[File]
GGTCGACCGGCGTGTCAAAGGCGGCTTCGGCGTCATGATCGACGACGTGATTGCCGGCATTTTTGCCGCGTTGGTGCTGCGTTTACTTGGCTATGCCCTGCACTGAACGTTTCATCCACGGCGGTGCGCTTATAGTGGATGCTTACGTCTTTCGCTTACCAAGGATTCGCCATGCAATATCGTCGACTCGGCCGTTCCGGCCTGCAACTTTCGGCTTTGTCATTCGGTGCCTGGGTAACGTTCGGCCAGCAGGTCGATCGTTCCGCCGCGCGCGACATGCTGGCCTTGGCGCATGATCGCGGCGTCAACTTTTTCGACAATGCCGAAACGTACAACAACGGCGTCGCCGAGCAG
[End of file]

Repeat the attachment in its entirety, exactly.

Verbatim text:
GGTCGACCGGCGTGTCAAAGGCGGCTTCGGCGTCATGATCGACGACGTGATTGCCGGCATTTTTGCCGCGTTGGTGCTGCGTTTACTTGGCTATGCCCTGCACTGAACGTTTCATCCACGGCGGTGCGCTTATAGTGGATGCTTACGTCTTTCGCTTACCAAGGATTCGCCATGCAATATCGTCGACTCGGCCGTTCCGGCCTGCAACTTTCGGCTTTGTCATTCGGTGCCTGGGTAACGTTCGGCCAGCAGGTCGATCGTTCCGCCGCGCGCGACATGCTGGCCTTGGCGCATGATCGCGGCGTCAACTTTTTCGACAATGCCGAAACGTACAACAACGGCGTCGCCGAGCAG